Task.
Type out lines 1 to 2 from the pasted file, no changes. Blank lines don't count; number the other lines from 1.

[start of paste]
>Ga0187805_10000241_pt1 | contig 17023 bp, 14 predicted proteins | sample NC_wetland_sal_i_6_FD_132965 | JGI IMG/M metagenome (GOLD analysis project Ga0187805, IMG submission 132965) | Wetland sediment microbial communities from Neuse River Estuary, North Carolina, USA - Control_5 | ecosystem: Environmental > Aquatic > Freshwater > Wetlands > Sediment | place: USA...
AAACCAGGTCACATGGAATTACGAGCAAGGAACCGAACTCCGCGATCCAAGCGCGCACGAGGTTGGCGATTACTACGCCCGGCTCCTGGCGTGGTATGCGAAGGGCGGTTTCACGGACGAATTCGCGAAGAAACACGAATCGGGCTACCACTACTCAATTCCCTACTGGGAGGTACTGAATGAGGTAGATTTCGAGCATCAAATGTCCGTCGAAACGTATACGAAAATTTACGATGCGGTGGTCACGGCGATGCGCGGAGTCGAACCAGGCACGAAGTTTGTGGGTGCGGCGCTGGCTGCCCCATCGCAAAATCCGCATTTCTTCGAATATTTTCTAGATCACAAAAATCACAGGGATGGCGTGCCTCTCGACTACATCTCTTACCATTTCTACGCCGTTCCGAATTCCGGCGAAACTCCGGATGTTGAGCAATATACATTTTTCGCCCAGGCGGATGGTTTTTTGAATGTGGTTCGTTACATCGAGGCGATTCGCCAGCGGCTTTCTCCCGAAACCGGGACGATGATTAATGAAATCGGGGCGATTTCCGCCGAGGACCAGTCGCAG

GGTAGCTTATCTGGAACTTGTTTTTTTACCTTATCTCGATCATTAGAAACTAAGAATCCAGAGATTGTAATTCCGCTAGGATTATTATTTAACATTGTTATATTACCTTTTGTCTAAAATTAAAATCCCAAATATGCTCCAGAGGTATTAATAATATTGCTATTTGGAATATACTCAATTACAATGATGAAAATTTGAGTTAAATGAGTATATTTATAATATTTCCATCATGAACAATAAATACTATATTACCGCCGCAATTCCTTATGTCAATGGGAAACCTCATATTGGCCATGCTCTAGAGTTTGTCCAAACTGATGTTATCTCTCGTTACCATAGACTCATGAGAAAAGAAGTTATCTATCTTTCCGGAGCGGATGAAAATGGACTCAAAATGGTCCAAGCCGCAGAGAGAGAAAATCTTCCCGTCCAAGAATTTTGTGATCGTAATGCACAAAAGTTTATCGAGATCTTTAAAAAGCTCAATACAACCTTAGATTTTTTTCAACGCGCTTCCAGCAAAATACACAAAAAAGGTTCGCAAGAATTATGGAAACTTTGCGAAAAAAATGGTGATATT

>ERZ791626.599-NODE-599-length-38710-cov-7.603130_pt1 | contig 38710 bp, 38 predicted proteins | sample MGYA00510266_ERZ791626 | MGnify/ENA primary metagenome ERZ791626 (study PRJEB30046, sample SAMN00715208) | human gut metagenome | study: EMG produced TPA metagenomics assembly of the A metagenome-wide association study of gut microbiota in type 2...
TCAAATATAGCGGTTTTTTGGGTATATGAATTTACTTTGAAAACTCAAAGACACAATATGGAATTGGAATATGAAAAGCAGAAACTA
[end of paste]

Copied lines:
>Ga0187805_10000241_pt1 | contig 17023 bp, 14 predicted proteins | sample NC_wetland_sal_i_6_FD_132965 | JGI IMG/M metagenome (GOLD analysis project Ga0187805, IMG submission 132965) | Wetland sediment microbial communities from Neuse River Estuary, North Carolina, USA - Control_5 | ecosystem: Environmental > Aquatic > Freshwater > Wetlands > Sediment | place: USA...
AAACCAGGTCACATGGAATTACGAGCAAGGAACCGAACTCCGCGATCCAAGCGCGCACGAGGTTGGCGATTACTACGCCCGGCTCCTGGCGTGGTATGCGAAGGGCGGTTTCACGGACGAATTCGCGAAGAAACACGAATCGGGCTACCACTACTCAATTCCCTACTGGGAGGTACTGAATGAGGTAGATTTCGAGCATCAAATGTCCGTCGAAACGTATACGAAAATTTACGATGCGGTGGTCACGGCGATGCGCGGAGTCGAACCAGGCACGAAGTTTGTGGGTGCGGCGCTGGCTGCCCCATCGCAAAATCCGCATTTCTTCGAATATTTTCTAGATCACAAAAATCACAGGGATGGCGTGCCTCTCGACTACATCTCTTACCATTTCTACGCCGTTCCGAATTCCGGCGAAACTCCGGATGTTGAGCAATATACATTTTTCGCCCAGGCGGATGGTTTTTTGAATGTGGTTCGTTACATCGAGGCGATTCGCCAGCGGCTTTCTCCCGAAACCGGGACGATGATTAATGAAATCGGGGCGATTTCCGCCGAGGACCAGTCGCAG